So you've had your first surf lesson and you are keen to go out on your own. The problem is that you don't know where to start. The last thing you want is to surf at a beach with huge waves you can't handle. You want a beach that will ease you in to surfing. Something that will pick your board up and give you enough time to get to your feet. Not a tsunami-esque surf that looks like it is straight out of an apocalyptic disaster film.
Scattered around Melbourne are some great beginner beaches, but to find them you need to know where to look. Below are three beaches that have waves perfect for beginners.
But before you head to any of these beaches, check online to see what the surf is like. The best website for this is Magic Seaweed. At Magic Seaweed you can find information on swell size, weather and wind direction for beaches around the coast. As a beginner, take particular interest in the size of the waves. Magic Seaweed's rating system uses swell size to help determine surfing conditions; any rating higher than 3 stars will probably mean waves too big for a beginner on a foam board. As a general rule of thumb, aim for 2 full stars.
This semi enclosed beach is great for beginner surfers. It's protected from the wind, and has small, clean waves that are not threatening for beginners. However remember to choose your day well, because it still has days of big surf. Anglesea Surf Beach is also relatively shallow meaning that you won't get dragged around by the undercurrents as much as at other beaches.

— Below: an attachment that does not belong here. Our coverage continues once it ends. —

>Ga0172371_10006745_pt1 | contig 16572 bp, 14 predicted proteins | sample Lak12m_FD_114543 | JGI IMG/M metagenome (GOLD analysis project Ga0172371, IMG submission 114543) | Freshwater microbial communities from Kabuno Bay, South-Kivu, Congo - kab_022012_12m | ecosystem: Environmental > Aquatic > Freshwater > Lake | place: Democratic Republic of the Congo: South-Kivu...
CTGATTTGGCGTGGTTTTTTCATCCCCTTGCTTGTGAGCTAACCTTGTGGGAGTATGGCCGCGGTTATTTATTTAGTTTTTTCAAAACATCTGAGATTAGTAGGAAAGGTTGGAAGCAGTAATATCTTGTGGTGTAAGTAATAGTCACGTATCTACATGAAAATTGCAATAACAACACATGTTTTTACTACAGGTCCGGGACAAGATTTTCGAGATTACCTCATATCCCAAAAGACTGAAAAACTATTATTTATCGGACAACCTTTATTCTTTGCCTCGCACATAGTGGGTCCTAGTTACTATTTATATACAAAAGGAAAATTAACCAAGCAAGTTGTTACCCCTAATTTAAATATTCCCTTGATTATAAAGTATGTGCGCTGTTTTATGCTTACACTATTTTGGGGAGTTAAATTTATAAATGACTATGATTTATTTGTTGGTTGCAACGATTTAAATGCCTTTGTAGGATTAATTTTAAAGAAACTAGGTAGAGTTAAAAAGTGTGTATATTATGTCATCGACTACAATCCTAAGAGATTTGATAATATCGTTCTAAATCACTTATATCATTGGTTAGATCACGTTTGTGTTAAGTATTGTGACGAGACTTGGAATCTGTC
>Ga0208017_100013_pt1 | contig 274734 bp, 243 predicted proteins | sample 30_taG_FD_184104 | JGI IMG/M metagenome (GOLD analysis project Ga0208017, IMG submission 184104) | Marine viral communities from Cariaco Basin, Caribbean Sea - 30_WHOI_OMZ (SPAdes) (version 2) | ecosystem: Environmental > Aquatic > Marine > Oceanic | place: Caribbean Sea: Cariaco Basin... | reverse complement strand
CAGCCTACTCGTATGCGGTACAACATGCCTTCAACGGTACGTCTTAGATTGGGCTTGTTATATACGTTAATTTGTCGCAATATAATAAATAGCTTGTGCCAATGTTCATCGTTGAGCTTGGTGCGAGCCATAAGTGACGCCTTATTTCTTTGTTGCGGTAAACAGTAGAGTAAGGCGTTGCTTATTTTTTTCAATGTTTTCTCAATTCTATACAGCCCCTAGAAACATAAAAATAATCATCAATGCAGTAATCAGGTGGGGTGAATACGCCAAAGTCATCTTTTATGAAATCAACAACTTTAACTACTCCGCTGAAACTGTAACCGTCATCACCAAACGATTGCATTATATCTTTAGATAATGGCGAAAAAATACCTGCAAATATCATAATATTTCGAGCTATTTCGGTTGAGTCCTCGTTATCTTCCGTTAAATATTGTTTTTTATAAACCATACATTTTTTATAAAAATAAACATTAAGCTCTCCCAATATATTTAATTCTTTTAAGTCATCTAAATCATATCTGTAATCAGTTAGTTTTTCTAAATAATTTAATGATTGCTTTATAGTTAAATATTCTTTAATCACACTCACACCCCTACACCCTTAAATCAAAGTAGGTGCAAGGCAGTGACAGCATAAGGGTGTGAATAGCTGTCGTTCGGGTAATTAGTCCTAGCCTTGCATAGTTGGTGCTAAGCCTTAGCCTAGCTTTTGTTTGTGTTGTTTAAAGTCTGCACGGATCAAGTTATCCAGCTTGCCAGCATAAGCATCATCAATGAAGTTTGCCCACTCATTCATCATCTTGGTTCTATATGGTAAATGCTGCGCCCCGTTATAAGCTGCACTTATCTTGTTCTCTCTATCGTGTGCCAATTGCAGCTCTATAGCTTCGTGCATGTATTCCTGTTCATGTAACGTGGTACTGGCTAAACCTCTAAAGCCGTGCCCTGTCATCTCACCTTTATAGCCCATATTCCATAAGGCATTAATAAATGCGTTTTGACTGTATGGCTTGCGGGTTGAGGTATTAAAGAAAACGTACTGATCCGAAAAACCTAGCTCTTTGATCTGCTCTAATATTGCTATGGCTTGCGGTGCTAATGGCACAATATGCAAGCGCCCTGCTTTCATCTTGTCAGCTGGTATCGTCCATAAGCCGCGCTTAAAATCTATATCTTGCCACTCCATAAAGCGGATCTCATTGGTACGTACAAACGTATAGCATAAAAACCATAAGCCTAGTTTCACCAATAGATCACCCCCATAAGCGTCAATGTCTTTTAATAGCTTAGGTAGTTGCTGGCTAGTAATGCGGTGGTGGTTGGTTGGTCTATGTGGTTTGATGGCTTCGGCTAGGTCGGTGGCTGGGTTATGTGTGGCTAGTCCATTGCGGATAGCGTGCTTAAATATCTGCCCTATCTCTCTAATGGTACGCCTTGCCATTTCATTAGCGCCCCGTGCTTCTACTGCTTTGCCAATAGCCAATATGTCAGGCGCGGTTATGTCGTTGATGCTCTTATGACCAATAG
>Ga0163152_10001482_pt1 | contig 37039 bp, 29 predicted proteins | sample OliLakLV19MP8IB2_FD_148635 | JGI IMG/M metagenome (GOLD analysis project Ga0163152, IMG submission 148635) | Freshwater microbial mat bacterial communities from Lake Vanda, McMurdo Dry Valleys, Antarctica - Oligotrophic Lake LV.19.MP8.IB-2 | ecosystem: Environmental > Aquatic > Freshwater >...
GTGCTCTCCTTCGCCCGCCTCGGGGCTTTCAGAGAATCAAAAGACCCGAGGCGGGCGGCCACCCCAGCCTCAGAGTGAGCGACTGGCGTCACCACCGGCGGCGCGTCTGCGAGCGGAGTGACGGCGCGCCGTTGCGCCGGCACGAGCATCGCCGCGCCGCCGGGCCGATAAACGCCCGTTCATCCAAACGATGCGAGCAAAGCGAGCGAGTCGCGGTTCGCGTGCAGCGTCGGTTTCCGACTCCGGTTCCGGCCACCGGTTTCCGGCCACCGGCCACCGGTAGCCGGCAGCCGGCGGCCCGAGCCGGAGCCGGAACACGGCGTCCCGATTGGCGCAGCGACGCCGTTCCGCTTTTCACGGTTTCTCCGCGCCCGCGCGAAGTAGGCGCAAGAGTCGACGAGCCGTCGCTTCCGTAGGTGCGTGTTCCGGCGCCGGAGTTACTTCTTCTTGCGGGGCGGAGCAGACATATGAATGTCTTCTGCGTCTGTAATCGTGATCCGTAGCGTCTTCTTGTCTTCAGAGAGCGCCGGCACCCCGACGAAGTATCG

Slightly further down the Great Ocean Road, this beach is popular with 'Go Ride A Wave' classes. If you are seeking privacy while you try and master surfing, this beach tends to be less busy than Anglesea or Torquay. However, the price you pay for this privacy is more choppy water. There is also quite a strong undercurrent pulling you down the coast, so if you choose to surf here your paddling technique will definitely get a work out!
This is by far the most popular of the three great beginner beaches. In summer there is a mixture of pros and beginners, but don't feel intimidated heading out to the surf. Most of the better surfers keep near to the rocks on the far left and right. These areas are where the biggest waves break; so try aiming for the middle of the beach. The rip at this beach isn't as powerful as at Urquhart's Bluff, but it can still be pretty strong.
Great article, Ben - our family are also fans of teh beach at Ocean Grove, which is particularly safe at low tide, though you still ought to swim between the flags - a good option when neighbouring 13th Beach's surf or rip is running strong.